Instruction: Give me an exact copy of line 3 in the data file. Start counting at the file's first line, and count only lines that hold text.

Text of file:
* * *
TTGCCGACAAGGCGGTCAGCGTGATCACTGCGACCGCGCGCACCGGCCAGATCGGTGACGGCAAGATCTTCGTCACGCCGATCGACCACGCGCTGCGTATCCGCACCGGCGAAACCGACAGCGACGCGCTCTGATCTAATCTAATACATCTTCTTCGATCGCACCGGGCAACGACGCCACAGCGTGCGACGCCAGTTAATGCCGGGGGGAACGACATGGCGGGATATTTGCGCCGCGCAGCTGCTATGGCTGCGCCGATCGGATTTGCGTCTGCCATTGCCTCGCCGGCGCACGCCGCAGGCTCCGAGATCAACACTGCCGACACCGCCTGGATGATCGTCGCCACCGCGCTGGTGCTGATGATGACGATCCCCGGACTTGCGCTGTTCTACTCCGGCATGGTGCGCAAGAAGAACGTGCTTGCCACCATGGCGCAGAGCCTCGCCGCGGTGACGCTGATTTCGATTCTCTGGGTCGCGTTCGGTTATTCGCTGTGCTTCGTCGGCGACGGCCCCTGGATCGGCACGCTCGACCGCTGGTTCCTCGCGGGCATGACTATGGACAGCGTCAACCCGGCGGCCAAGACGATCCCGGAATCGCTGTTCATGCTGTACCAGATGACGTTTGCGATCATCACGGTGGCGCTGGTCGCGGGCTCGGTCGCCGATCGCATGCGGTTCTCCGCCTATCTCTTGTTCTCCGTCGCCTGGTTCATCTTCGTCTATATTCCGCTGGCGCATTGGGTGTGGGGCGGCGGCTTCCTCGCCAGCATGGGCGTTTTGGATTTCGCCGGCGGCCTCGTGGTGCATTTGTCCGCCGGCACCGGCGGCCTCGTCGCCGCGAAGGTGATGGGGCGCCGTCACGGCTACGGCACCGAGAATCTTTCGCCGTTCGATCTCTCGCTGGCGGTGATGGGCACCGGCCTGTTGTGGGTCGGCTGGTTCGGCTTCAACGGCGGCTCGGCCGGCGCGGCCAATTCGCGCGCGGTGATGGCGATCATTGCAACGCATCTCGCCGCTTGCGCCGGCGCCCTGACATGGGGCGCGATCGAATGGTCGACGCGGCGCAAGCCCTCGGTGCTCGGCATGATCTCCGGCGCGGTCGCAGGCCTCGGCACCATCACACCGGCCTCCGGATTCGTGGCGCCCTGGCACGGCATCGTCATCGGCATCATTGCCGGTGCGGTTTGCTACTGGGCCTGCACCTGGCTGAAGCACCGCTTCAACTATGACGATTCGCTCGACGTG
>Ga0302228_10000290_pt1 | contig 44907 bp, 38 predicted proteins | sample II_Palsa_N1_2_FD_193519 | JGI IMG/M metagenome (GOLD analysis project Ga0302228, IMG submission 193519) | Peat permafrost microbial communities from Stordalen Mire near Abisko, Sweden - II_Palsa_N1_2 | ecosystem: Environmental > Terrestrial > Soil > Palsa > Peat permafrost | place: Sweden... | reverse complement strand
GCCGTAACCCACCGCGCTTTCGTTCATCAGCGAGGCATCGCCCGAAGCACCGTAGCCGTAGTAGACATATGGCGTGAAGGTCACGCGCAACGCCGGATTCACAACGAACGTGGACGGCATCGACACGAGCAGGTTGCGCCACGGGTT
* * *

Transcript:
GCCGTAACCCACCGCGCTTTCGTTCATCAGCGAGGCATCGCCCGAAGCACCGTAGCCGTAGTAGACATATGGCGTGAAGGTCACGCGCAACGCCGGATTCACAACGAACGTGGACGGCATCGACACGAGCAGGTTGCGCCACGGGTT